There are smaller administrative units under each district and they are called dakatai (villages). Each district is headed by a dakaci and under each dakatai there is a ward and each ward is headed by an administrative head called Gora (ward head). It is the smallest administrative unit in the entire governance structure and it is so structured for ease of governance.
Furthermore, there are two councils – Council of King makers and Traditional Council. The council of King makers is saddled with the responsibility of selecting the paramount ruler in the event of any vacancy resulting from death, resignation, or any other thing that that makes it impossible for the ruler to perform. It is always chaired by a member of the Makatanak cland. This person has to be the eldest or most knowledgeable and by virtue of their being on this council, they cannot aspire for the stool of the paramount ruler. They are automatically disqualified. They are also saddled with the responsibility of purifying the stool and its occupant.
Of the six districts only four are heirs to the stool and they are, Zikpak, Manyii, Zibin and Takum.
The headquarters of the Fantswam chiefdom is Zikpak. In the event of any vacancy, interested candidates to the stool indicate their interest to the council of King makers through the chair. The council scrutinizes them and then nominations are made. A recommendation is then made to the state government for the Governor’s approval.
The traditional council is made up of the Agwam Fantswam (paramount ruler) who is the chairman and it is the highest administrative and decision making body in the chiefdom. Other members of the council consist of the council secretary, the six district heads and prominent traditional title holders such as the Waziri, Dalhatu etc.
The people of Fantswam were mostly hunters and farmers. So, their mode of dressing is just a piece of animal skin tied around the waist to cover the nakedness. This applies to both male and female. The women were usually bare chested and the men carried a bag made of animal skin slung across their shoulder containing their bows and arrows.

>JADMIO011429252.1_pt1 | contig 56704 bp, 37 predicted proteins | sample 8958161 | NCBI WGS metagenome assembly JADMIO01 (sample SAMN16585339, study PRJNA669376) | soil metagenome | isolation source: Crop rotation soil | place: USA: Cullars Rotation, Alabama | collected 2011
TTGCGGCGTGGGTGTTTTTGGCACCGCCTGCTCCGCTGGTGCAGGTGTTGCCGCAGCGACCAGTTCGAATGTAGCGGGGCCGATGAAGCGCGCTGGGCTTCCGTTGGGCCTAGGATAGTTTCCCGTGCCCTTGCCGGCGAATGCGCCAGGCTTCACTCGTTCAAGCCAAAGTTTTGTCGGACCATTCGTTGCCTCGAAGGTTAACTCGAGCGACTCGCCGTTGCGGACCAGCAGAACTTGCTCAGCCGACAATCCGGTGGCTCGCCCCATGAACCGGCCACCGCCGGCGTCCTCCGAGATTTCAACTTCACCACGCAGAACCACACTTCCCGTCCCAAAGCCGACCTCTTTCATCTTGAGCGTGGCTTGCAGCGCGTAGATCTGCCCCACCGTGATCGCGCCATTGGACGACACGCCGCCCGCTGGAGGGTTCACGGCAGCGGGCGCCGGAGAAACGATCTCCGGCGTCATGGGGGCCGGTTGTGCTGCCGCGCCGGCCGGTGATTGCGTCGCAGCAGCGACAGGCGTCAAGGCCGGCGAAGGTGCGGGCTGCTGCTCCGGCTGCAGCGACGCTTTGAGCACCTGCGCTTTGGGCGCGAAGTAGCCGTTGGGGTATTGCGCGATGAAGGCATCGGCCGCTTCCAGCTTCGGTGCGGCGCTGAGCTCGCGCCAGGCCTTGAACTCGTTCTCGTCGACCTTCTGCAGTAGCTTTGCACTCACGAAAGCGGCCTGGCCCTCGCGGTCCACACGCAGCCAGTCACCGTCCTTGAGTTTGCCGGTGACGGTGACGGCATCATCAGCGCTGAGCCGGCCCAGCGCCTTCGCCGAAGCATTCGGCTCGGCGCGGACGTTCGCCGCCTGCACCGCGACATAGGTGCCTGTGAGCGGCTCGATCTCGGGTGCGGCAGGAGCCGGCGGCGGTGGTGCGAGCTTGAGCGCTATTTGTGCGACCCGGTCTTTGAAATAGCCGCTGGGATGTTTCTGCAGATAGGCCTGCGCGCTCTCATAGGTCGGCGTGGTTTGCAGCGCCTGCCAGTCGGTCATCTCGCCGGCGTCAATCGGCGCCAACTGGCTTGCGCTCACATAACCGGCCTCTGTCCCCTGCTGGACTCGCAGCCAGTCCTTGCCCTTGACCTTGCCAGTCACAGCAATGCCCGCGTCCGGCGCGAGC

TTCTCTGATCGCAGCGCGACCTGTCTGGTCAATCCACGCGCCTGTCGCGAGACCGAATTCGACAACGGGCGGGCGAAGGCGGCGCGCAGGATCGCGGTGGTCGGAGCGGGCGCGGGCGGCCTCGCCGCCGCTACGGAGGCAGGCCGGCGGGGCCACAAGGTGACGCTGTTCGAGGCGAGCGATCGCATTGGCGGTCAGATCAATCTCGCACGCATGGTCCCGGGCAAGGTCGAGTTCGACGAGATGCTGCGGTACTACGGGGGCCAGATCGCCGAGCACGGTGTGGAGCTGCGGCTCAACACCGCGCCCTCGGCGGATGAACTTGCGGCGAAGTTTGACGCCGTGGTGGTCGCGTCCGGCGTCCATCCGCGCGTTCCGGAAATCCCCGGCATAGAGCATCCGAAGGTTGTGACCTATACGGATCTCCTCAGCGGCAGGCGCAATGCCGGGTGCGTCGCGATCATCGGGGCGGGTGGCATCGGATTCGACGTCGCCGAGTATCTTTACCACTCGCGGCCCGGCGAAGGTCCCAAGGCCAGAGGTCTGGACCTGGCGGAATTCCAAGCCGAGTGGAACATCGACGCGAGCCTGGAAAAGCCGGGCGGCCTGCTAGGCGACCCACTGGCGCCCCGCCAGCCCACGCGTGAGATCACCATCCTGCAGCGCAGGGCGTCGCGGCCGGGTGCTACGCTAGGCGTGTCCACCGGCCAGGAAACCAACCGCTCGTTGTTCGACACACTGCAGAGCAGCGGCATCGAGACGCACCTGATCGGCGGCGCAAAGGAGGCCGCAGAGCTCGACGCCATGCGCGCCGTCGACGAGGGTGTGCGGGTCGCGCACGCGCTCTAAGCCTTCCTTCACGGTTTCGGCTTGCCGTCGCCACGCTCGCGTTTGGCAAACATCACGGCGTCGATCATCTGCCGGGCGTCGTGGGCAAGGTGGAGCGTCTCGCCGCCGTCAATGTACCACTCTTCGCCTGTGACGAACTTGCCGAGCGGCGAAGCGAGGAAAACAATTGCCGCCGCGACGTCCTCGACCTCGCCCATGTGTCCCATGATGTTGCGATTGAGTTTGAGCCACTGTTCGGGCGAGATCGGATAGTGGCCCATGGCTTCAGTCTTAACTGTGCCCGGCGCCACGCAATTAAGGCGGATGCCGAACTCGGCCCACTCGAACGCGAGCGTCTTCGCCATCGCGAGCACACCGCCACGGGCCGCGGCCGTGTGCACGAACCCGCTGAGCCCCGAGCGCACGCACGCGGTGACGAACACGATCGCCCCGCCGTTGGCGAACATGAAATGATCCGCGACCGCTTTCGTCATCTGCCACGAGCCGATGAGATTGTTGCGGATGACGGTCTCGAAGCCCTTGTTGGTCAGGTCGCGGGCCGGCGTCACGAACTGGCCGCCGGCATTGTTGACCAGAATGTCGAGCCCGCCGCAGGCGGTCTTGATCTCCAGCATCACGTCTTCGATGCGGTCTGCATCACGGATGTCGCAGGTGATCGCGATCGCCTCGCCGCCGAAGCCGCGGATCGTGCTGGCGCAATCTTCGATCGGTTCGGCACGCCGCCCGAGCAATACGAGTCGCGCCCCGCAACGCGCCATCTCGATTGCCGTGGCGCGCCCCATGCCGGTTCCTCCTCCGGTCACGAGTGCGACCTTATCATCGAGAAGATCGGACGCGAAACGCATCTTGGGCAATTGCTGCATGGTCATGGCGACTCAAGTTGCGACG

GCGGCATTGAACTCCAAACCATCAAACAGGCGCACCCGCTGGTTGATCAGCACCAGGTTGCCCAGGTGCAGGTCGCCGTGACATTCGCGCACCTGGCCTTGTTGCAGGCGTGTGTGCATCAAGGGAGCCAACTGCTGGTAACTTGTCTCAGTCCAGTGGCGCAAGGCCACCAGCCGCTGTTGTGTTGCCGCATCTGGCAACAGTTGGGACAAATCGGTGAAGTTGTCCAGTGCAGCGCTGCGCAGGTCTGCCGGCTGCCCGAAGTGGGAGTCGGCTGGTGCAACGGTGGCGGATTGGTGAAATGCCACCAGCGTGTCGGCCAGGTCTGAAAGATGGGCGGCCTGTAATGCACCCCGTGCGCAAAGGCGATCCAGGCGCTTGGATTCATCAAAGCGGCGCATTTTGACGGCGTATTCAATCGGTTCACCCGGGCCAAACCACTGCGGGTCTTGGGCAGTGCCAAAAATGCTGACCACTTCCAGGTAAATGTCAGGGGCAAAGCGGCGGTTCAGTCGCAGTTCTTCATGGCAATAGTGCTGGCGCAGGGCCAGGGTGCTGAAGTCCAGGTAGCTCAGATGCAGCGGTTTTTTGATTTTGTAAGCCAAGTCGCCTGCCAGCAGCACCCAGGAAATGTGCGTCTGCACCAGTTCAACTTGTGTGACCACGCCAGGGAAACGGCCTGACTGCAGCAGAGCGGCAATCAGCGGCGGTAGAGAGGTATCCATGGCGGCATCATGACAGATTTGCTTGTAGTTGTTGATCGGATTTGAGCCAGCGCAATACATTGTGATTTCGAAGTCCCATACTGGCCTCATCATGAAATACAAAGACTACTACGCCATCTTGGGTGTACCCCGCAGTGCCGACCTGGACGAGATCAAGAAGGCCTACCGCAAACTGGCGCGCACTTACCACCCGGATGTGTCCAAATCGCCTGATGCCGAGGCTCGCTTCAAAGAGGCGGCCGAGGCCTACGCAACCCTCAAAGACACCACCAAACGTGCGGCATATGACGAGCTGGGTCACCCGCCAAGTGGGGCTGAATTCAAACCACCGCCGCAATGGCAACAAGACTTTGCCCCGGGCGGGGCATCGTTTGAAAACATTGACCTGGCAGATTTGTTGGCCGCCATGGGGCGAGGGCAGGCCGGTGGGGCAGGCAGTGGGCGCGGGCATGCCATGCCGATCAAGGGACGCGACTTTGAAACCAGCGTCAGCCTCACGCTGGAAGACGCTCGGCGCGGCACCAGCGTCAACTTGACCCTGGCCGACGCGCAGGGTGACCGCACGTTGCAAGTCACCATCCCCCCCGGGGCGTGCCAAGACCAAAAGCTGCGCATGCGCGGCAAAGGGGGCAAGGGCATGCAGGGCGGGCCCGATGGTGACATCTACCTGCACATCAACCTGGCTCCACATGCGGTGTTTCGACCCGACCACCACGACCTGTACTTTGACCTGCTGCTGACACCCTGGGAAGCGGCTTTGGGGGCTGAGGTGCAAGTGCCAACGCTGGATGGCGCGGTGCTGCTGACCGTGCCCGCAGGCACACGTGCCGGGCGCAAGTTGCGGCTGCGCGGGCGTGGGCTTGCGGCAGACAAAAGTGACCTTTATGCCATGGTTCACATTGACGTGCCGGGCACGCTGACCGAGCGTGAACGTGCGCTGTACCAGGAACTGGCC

The traditional food of the Fantswam people is waken gida (big multi colored beans). It is usually cooked as porridge with vegetables. Another one is tuwo and miyan karkashi with kunun zaki.
A cultural festival we celebrate is the Fantswam day which takes place on 26th December annually. Its significance is to show appreciation to God for protection and blessings throughout the year. Before the arrival of Christianity, the appreciation was to a deity dear to the people.
The festival also signifies fertility and prosperity of the land, continuity and unity – considering the cosmopolitan nature of Kafanchan which is home to people of different tribes from all over Nigeria. Due to the crisis faced by the community in recent times, the 26th of December has been dedicated for prayers and thanksgiving to God for restoration, peace,unity and prosperity.
What’s something you wish people knew about your people?
I wish people know that we are the indigenous people of Kafanchan (Fantswam land) and that we are hospitable, accommodating, peace loving and deserving of reciprocal respect and consideration from others. What I love most about my tribe is the hospitable and accommodating nature of the people.
What I don’t really like about my tribe would be our conservative nature, compared to some other tribes.
Please share a Fantswam proverb with us
“Adana sak sakwat andi” (If only it were possible to see the future by just looking at the surface of the water). This means, no one knows the future.
Kandyi, thank you so so much for telling us about the Fantswam people. We truly appreciate it.